"With my own eyes," Korsunsky said, "I saw villages where there were several
hundred children and all of them - each and every single child - had thyroid
problems. They had some kind of cancer or were on the way to getting cancer."
David Lochbaum, a former consultant to Indian Point 3 and a nuclear safety expert
with the Union of Concerned Scientists in Washington, said the NRC is still reluctant
to consider a catastrophe in its planning.
Lochbaum attended a two-day meeting on nuclear plant security at NRC
headquarters in Maryland last week. "The issue of a plane crashing into a dome
wasn't discussed," he said. "They didn't do anything to address trucks, boats,
airplanes or whatever. They are only dealing with ground threats, which was their
concern all along."
Lochbaum said the refusal of emergency planners to consider the destruction of a
nuclear plant's containment building "was a fault even before Sept. 11."
"The containment can fail from the inside," he said.
A full meltdown would cause steam explosions with enough force to break open the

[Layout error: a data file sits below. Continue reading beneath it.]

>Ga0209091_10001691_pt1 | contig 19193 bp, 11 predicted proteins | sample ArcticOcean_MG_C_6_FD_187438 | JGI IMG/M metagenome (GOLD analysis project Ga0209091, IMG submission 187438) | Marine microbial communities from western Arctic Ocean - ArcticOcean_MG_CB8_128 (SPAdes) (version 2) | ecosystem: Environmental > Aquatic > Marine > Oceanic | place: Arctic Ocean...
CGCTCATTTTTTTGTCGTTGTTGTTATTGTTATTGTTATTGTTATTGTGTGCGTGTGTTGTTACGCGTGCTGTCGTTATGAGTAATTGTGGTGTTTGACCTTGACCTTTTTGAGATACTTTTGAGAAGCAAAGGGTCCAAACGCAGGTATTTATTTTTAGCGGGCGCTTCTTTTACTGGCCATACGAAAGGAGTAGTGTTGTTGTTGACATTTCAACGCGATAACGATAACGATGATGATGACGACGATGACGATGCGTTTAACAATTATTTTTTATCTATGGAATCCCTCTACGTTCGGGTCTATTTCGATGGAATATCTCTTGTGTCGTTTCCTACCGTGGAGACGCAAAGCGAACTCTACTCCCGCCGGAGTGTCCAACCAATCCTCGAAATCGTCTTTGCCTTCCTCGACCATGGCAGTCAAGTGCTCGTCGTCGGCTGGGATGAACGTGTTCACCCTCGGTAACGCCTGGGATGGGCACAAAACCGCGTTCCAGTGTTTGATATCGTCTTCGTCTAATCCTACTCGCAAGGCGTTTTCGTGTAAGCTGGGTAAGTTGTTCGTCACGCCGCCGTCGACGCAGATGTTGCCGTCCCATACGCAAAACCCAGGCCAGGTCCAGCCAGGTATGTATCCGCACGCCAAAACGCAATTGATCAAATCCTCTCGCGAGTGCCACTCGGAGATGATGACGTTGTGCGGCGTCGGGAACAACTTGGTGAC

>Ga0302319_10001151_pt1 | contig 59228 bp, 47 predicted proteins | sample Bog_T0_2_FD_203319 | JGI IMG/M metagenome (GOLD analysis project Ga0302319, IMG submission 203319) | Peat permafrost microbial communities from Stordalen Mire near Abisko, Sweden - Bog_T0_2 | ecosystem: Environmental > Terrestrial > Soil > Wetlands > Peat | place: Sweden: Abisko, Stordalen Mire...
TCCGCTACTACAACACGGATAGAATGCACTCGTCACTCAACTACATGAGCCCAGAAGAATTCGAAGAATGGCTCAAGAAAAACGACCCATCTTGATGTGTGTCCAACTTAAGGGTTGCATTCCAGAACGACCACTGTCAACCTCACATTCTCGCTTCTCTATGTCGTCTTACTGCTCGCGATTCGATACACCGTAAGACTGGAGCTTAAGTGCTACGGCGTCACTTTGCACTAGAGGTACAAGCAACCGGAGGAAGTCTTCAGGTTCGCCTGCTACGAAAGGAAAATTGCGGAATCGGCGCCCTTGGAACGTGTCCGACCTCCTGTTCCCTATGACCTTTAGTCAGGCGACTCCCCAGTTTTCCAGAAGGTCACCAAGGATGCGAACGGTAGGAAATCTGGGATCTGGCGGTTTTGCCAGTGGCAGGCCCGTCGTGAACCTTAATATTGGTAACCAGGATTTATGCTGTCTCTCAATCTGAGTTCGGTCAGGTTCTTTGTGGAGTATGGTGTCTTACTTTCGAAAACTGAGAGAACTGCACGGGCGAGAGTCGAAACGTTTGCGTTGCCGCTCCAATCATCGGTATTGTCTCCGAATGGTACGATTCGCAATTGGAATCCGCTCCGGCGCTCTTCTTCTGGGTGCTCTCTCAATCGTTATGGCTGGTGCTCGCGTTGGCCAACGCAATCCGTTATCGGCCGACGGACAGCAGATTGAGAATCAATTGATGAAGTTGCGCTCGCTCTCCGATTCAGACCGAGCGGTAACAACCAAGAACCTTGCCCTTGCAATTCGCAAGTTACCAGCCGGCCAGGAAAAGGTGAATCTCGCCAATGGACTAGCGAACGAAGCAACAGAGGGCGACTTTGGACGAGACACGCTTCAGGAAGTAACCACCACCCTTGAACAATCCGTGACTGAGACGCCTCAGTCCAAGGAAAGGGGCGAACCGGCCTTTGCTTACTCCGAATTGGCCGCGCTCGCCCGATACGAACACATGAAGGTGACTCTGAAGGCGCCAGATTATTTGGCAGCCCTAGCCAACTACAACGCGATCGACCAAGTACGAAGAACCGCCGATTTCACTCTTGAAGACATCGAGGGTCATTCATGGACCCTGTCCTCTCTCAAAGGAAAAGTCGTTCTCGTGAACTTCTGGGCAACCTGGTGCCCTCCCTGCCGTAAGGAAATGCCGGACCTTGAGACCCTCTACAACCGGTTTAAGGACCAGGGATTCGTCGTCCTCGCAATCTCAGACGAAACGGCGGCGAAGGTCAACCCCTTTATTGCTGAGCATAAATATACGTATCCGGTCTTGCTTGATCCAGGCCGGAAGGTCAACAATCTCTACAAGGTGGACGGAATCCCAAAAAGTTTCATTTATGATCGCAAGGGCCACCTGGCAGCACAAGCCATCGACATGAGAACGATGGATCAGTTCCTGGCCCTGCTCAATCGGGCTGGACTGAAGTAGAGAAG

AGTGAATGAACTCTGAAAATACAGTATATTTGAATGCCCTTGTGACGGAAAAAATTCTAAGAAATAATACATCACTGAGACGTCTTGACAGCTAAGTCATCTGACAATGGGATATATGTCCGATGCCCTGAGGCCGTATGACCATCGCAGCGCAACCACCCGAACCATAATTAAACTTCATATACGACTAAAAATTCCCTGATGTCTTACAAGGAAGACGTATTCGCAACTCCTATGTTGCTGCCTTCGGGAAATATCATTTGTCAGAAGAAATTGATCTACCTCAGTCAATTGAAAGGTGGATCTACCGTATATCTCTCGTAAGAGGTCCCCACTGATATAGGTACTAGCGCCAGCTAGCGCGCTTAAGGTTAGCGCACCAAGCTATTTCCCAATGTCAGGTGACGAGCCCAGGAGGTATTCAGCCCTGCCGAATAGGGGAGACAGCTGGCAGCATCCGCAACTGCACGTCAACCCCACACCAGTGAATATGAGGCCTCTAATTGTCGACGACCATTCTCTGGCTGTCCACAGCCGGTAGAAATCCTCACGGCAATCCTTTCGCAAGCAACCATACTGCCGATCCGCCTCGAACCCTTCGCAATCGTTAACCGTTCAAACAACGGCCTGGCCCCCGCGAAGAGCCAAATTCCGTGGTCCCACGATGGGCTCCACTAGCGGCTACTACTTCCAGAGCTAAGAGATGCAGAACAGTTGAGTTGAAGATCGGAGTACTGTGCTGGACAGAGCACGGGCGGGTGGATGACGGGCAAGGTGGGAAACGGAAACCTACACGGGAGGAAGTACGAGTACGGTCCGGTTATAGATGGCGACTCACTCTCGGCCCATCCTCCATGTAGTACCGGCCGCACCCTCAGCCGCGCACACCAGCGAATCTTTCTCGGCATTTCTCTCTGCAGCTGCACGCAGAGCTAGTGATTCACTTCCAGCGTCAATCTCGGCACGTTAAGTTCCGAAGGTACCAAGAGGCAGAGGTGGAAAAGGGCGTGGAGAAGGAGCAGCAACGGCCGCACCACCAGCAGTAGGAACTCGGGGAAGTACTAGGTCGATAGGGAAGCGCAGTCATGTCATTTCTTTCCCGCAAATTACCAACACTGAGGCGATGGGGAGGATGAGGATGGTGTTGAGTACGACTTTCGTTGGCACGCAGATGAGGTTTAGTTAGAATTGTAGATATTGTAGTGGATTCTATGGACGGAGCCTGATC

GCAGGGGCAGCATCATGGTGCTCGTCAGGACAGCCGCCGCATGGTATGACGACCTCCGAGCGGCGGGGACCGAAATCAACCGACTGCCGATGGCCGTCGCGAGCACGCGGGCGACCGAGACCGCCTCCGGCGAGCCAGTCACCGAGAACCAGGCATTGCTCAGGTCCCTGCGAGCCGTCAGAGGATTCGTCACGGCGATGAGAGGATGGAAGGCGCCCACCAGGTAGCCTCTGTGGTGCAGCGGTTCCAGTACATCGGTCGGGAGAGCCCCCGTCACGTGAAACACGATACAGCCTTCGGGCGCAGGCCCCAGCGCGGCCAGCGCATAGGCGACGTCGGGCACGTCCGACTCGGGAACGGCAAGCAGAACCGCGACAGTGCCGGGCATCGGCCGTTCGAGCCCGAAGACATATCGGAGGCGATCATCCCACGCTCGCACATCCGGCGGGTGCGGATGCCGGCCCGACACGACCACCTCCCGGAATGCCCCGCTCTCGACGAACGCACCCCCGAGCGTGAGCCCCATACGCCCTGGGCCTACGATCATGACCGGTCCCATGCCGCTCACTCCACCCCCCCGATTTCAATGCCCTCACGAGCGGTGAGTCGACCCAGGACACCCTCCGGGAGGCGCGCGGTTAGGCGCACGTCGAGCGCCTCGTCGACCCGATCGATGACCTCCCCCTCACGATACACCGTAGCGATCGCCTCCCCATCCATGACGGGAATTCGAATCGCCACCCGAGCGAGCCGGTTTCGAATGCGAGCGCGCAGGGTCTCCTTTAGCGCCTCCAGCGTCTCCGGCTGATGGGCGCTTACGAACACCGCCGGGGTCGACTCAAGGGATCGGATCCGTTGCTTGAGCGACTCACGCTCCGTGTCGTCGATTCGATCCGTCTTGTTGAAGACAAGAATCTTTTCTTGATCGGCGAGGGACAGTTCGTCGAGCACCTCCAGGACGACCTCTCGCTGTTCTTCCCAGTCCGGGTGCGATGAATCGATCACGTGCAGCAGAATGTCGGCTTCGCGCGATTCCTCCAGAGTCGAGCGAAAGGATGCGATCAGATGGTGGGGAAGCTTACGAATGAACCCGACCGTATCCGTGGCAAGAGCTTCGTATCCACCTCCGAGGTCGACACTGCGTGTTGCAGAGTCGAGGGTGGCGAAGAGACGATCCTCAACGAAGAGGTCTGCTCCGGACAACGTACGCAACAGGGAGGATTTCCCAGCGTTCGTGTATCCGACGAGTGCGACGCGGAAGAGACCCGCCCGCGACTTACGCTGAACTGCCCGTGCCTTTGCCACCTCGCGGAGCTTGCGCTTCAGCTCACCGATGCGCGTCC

containment buildings, he said, and "our containment structures aren't designed to
handle that scenario."
An external attack, Lochbaum cautioned, would also threaten the storage pools of
spent fuel at Indian Point 2 and 3. The pools are not housed in the containment
Radiation from a meltdown of the reactor's nuclear fuel in a destroyed containment
building would have the same effect on the population as radiation from ignited fuel
in the storage pools.
"The difference is, a reactor accident causes more fatalities in the first year,"
Lochbaum said. "With the radiation from spent fuel, more fatalities occur after one
year from cancer than acute radiation exposure."